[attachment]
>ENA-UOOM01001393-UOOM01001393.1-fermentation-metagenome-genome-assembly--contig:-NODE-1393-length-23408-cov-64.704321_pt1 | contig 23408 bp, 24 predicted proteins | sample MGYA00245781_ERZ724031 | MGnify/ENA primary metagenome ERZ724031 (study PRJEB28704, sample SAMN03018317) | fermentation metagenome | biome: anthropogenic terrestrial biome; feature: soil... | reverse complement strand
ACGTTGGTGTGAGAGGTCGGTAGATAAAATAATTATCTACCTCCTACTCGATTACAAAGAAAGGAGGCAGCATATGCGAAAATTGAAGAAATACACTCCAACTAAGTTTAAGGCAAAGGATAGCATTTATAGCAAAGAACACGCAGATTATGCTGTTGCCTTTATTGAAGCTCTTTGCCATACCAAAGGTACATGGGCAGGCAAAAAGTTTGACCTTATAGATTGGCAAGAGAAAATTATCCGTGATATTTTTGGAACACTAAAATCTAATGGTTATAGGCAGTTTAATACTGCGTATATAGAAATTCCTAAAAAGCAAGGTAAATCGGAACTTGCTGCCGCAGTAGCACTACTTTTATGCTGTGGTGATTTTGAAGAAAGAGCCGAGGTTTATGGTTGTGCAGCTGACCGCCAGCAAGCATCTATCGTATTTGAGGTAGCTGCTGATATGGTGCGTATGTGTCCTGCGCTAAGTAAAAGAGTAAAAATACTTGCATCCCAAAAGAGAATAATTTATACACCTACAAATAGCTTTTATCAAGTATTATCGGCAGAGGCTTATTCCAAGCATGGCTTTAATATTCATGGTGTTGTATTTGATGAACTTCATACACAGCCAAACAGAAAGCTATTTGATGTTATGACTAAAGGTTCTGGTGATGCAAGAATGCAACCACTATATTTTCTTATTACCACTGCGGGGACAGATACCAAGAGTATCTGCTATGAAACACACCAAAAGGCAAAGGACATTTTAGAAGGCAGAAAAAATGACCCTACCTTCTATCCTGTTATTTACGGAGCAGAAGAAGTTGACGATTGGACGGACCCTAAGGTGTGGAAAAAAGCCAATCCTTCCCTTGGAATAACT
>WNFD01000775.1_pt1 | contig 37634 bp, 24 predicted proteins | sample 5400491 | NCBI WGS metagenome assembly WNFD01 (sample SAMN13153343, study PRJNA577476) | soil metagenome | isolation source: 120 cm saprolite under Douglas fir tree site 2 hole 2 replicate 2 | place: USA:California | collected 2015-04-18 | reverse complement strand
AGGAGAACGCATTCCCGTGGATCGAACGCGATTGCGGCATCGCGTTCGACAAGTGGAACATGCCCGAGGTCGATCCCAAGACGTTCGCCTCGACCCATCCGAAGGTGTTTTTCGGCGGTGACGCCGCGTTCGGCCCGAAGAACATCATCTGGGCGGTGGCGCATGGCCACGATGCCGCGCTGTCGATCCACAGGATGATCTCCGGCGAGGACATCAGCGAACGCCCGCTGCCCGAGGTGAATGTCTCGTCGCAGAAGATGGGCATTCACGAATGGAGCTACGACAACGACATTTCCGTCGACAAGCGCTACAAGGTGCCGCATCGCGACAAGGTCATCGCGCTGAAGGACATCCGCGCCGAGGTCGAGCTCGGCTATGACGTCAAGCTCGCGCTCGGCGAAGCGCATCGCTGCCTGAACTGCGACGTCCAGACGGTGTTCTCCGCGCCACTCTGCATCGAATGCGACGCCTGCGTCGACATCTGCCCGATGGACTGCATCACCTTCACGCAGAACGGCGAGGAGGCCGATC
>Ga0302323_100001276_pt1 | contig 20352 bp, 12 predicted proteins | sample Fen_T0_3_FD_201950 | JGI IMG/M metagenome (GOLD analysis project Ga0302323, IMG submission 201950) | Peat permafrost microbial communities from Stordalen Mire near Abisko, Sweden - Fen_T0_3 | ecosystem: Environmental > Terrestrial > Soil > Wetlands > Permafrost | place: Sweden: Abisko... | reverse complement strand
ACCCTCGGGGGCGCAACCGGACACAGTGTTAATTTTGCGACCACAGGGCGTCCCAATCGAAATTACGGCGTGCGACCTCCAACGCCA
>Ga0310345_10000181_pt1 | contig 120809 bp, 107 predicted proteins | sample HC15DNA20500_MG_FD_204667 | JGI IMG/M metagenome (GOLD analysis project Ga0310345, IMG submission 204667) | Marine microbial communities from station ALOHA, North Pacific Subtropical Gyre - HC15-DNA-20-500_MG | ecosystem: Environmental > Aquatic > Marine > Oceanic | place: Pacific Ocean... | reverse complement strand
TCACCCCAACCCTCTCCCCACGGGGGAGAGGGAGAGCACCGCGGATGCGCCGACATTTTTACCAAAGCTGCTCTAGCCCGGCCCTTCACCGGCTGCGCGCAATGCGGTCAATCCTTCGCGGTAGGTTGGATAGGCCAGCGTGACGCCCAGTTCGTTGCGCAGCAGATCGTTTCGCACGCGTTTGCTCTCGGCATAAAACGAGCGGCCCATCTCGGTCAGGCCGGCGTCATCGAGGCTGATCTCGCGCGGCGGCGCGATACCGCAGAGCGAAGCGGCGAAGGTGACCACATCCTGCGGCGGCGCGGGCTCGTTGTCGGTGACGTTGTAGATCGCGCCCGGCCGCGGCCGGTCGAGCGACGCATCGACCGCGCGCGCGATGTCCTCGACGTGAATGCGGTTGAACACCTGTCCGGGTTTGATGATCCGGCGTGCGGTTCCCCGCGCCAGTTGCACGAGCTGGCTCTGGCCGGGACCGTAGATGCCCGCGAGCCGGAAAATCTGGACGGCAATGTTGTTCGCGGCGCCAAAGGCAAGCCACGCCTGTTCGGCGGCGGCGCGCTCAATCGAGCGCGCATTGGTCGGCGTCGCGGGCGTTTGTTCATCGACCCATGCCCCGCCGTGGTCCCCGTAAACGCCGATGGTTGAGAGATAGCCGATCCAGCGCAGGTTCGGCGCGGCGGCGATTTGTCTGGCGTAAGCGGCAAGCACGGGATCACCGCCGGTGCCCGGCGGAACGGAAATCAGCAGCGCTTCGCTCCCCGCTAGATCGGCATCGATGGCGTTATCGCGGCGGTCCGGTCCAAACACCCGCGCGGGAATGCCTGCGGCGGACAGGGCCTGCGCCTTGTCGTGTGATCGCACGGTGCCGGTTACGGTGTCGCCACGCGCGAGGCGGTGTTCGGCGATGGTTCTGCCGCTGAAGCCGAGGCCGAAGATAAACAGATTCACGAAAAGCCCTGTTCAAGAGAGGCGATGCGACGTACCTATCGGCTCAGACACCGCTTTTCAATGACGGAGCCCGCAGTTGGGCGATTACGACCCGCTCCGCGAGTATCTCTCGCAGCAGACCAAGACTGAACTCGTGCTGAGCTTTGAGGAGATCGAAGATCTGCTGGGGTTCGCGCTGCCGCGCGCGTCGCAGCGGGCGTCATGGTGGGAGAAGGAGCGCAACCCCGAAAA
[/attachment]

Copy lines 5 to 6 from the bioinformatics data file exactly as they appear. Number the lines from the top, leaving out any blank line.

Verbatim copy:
>Ga0302323_100001276_pt1 | contig 20352 bp, 12 predicted proteins | sample Fen_T0_3_FD_201950 | JGI IMG/M metagenome (GOLD analysis project Ga0302323, IMG submission 201950) | Peat permafrost microbial communities from Stordalen Mire near Abisko, Sweden - Fen_T0_3 | ecosystem: Environmental > Terrestrial > Soil > Wetlands > Permafrost | place: Sweden: Abisko... | reverse complement strand
ACCCTCGGGGGCGCAACCGGACACAGTGTTAATTTTGCGACCACAGGGCGTCCCAATCGAAATTACGGCGTGCGACCTCCAACGCCA